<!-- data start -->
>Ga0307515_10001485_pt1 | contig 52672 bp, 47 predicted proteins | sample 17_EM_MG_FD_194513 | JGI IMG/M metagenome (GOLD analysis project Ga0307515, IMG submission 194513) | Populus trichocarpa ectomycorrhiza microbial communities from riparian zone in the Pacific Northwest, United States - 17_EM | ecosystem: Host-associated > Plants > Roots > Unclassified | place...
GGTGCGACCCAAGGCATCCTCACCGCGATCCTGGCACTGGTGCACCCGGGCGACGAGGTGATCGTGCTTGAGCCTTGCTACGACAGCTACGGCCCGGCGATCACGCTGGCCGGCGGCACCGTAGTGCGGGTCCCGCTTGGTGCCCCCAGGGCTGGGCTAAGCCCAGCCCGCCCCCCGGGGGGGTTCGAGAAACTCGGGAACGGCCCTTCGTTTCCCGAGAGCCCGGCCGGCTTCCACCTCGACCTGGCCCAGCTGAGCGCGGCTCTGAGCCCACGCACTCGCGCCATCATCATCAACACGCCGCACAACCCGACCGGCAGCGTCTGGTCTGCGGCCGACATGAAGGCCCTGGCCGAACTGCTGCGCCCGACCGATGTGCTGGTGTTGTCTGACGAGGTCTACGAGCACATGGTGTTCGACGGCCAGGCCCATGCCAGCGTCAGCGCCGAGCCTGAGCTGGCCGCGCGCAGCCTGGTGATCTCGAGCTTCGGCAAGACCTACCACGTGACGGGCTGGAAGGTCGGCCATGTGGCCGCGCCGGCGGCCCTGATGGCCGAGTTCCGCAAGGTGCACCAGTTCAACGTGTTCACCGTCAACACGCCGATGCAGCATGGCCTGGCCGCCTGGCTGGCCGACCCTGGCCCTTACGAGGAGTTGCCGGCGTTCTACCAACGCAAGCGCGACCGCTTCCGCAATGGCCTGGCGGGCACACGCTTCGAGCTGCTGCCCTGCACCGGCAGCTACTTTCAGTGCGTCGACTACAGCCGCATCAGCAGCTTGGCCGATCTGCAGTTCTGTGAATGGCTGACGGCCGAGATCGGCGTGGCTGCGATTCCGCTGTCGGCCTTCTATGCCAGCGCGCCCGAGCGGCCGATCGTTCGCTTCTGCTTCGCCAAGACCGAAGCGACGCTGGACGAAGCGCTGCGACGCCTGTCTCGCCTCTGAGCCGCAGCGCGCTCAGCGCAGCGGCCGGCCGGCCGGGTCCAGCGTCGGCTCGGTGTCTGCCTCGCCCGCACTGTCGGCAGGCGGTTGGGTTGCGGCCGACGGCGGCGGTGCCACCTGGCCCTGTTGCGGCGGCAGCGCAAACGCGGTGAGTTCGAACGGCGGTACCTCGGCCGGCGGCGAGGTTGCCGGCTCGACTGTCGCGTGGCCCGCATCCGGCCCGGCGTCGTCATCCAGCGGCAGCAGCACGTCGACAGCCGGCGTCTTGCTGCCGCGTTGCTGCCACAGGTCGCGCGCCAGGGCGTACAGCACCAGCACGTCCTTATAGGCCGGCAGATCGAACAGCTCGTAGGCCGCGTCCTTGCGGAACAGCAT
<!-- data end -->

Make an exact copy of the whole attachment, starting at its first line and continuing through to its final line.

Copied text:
>Ga0307515_10001485_pt1 | contig 52672 bp, 47 predicted proteins | sample 17_EM_MG_FD_194513 | JGI IMG/M metagenome (GOLD analysis project Ga0307515, IMG submission 194513) | Populus trichocarpa ectomycorrhiza microbial communities from riparian zone in the Pacific Northwest, United States - 17_EM | ecosystem: Host-associated > Plants > Roots > Unclassified | place...
GGTGCGACCCAAGGCATCCTCACCGCGATCCTGGCACTGGTGCACCCGGGCGACGAGGTGATCGTGCTTGAGCCTTGCTACGACAGCTACGGCCCGGCGATCACGCTGGCCGGCGGCACCGTAGTGCGGGTCCCGCTTGGTGCCCCCAGGGCTGGGCTAAGCCCAGCCCGCCCCCCGGGGGGGTTCGAGAAACTCGGGAACGGCCCTTCGTTTCCCGAGAGCCCGGCCGGCTTCCACCTCGACCTGGCCCAGCTGAGCGCGGCTCTGAGCCCACGCACTCGCGCCATCATCATCAACACGCCGCACAACCCGACCGGCAGCGTCTGGTCTGCGGCCGACATGAAGGCCCTGGCCGAACTGCTGCGCCCGACCGATGTGCTGGTGTTGTCTGACGAGGTCTACGAGCACATGGTGTTCGACGGCCAGGCCCATGCCAGCGTCAGCGCCGAGCCTGAGCTGGCCGCGCGCAGCCTGGTGATCTCGAGCTTCGGCAAGACCTACCACGTGACGGGCTGGAAGGTCGGCCATGTGGCCGCGCCGGCGGCCCTGATGGCCGAGTTCCGCAAGGTGCACCAGTTCAACGTGTTCACCGTCAACACGCCGATGCAGCATGGCCTGGCCGCCTGGCTGGCCGACCCTGGCCCTTACGAGGAGTTGCCGGCGTTCTACCAACGCAAGCGCGACCGCTTCCGCAATGGCCTGGCGGGCACACGCTTCGAGCTGCTGCCCTGCACCGGCAGCTACTTTCAGTGCGTCGACTACAGCCGCATCAGCAGCTTGGCCGATCTGCAGTTCTGTGAATGGCTGACGGCCGAGATCGGCGTGGCTGCGATTCCGCTGTCGGCCTTCTATGCCAGCGCGCCCGAGCGGCCGATCGTTCGCTTCTGCTTCGCCAAGACCGAAGCGACGCTGGACGAAGCGCTGCGACGCCTGTCTCGCCTCTGAGCCGCAGCGCGCTCAGCGCAGCGGCCGGCCGGCCGGGTCCAGCGTCGGCTCGGTGTCTGCCTCGCCCGCACTGTCGGCAGGCGGTTGGGTTGCGGCCGACGGCGGCGGTGCCACCTGGCCCTGTTGCGGCGGCAGCGCAAACGCGGTGAGTTCGAACGGCGGTACCTCGGCCGGCGGCGAGGTTGCCGGCTCGACTGTCGCGTGGCCCGCATCCGGCCCGGCGTCGTCATCCAGCGGCAGCAGCACGTCGACAGCCGGCGTCTTGCTGCCGCGTTGCTGCCACAGGTCGCGCGCCAGGGCGTACAGCACCAGCACGTCCTTATAGGCCGGCAGATCGAACAGCTCGTAGGCCGCGTCCTTGCGGAACAGCAT